Helping our Program Help Us with Career Development

 May 28, 2014

L-R: Lauren Lilley Lohmer, Erin Soule, Melissa Keenan, Jared Barrott, Allie McClure, Richard Mortensen, Marcela Kokes. Not pictured: Matt Crowe, Sarah Lawson Gemberling.

My graduate career has been a bit bumpy (although whose hasn’t!), and during my 3rd-year slump, I spent a lot of time asking myself if I really wanted a PhD.  By having to face this question, I realized very quickly that I had no idea what a PhD could do for me.  I knew I wanted out of academia, but what else was there?

Last spring, the director of the Cell and Molecular Biology (CMB) program, who also happens to be my advisor, asked for my advice on how the program could help students better prepare for their career.  We considered many ideas, but landed on a required annual conversation with someone at Duke.  Amazingly simple and straightforward, this approach would give students a push to help themselves think about their own careers.

There were a few other considerations that we brought to the CMB student body during a town hall meeting.  For example, I was worried that some students would not feel comfortable discussing career plans with their advisors, and we decided that the required conversation must be with someone other than their advisor.  This strategy avoids any potential conflicts and, even more importantly, encourages students to build their network.  It also became clear that students were having a hard time knowing where to even begin.  This was my problem, too, but by this point I had been going to events on campus through WiSE and the Duke Career Center.  I was developing of sense of potential careers, but it was still a hodge-podge of ideas.

So my advisor suggested putting together a committee.  I gathered nine CMB students across different years and fields, with the goal of helping students in our program navigate the different career resources at Duke and online.  We started by gathering a long list of resources ranging from Duke courses to local networking groups to online articles about how to pick a postdoc.  When we were deciding how to organize these resources into something practical for students, I invited the instrumental Dr. Melissa Bostrom to help us develop a framework.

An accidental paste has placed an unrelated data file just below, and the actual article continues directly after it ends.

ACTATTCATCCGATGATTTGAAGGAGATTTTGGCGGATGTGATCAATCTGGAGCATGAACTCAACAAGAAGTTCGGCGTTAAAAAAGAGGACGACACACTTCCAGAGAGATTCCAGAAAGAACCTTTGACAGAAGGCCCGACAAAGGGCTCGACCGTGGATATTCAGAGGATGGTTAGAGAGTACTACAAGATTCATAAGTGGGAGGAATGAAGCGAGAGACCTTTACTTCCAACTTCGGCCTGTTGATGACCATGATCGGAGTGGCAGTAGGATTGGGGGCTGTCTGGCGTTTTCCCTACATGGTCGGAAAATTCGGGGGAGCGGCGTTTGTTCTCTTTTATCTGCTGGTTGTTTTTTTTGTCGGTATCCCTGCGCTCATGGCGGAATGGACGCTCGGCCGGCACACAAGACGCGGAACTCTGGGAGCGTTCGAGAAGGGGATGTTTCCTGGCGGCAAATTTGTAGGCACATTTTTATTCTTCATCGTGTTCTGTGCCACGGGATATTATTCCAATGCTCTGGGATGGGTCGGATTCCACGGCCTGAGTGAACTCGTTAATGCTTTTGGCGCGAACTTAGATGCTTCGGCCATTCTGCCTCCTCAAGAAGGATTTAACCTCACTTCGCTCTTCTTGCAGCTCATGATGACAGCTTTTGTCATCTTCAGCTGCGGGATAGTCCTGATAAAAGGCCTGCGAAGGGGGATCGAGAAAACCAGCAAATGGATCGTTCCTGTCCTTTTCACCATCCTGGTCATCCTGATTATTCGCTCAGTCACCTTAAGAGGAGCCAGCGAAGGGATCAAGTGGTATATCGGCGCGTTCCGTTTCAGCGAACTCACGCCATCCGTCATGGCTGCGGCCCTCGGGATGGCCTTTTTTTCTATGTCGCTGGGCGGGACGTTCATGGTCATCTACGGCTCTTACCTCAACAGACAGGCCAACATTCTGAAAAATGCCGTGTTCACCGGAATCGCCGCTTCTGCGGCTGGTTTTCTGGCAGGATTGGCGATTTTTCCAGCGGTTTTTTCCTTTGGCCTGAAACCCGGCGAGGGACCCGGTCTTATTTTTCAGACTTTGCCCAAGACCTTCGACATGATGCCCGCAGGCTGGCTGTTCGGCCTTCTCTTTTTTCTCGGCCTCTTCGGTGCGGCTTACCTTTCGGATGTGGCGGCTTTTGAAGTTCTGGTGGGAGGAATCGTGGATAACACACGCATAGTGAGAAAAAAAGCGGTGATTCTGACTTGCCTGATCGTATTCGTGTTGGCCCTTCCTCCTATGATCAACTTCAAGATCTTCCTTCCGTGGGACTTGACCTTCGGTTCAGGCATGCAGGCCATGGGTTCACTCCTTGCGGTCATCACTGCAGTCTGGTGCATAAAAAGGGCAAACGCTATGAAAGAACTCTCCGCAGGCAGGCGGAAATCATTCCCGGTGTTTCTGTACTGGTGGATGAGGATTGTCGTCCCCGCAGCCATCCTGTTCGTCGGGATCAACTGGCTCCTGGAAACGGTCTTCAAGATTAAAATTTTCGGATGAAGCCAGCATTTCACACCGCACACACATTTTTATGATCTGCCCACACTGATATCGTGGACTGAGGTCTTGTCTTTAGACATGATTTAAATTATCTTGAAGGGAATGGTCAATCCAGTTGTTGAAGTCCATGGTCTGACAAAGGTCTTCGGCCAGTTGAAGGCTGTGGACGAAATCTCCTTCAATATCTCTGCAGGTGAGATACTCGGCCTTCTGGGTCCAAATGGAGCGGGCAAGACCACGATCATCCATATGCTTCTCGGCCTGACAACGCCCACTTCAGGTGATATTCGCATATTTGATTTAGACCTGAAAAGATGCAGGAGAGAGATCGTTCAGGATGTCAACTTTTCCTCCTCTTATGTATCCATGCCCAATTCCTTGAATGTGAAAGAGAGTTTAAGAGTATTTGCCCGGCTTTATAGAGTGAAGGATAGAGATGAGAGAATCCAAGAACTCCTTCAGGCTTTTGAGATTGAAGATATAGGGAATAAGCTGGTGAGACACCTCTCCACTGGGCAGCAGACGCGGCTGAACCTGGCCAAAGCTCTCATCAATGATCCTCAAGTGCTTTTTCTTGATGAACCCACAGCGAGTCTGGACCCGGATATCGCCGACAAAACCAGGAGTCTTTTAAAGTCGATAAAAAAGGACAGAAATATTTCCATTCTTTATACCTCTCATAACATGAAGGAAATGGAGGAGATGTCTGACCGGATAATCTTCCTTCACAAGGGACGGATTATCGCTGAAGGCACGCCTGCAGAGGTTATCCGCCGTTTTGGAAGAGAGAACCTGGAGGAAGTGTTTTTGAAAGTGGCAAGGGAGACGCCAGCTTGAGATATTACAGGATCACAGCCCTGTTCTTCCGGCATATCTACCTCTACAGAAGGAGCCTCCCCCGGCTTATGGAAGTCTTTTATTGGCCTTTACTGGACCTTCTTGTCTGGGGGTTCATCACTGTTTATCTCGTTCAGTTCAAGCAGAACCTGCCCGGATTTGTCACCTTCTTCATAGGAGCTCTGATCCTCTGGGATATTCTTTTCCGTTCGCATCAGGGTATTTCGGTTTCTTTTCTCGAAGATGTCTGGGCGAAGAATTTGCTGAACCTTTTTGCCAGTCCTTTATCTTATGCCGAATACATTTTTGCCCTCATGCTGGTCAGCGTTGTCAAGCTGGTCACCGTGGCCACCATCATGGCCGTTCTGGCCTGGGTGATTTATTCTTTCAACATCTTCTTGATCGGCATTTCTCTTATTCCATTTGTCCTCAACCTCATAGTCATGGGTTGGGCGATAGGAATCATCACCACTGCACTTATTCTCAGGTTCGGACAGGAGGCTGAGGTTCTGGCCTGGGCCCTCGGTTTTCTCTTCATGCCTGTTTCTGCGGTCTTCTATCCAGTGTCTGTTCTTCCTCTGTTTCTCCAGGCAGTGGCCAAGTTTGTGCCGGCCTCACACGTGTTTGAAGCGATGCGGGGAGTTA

We recently went live with our webpages.  We’ve provided a vetted list of resources to help CMB students with the career development process at different stages of our graduate program: getting started, getting more in-depth information, and preparing to transition to the next step.  While our goal was to help CMB students, most of our resources can be used by students in any of the biomedical sciences.  It would be great to see more student-led groups gather their own resources and share them as well as their experiences in career development with us and the Duke community.

I hope that students will find the webpages helpful, especially so they can feel more confident in trying to decide on a career path and, in cases like mine, feel confident about finishing the PhD.   I’ve found the resources as well as the process of thinking about career development very worthwhile; I now realize that, actually, I do wish to become a faculty member in academia.

Allie McClure is a PhD Candidate in the Cell and Molecular Biology and Molecular Cancer Biology programs at Duke University, and she studies how yeast cells can find their mating partner as a model of gradient tracking. You can find Allie on LinkedIn.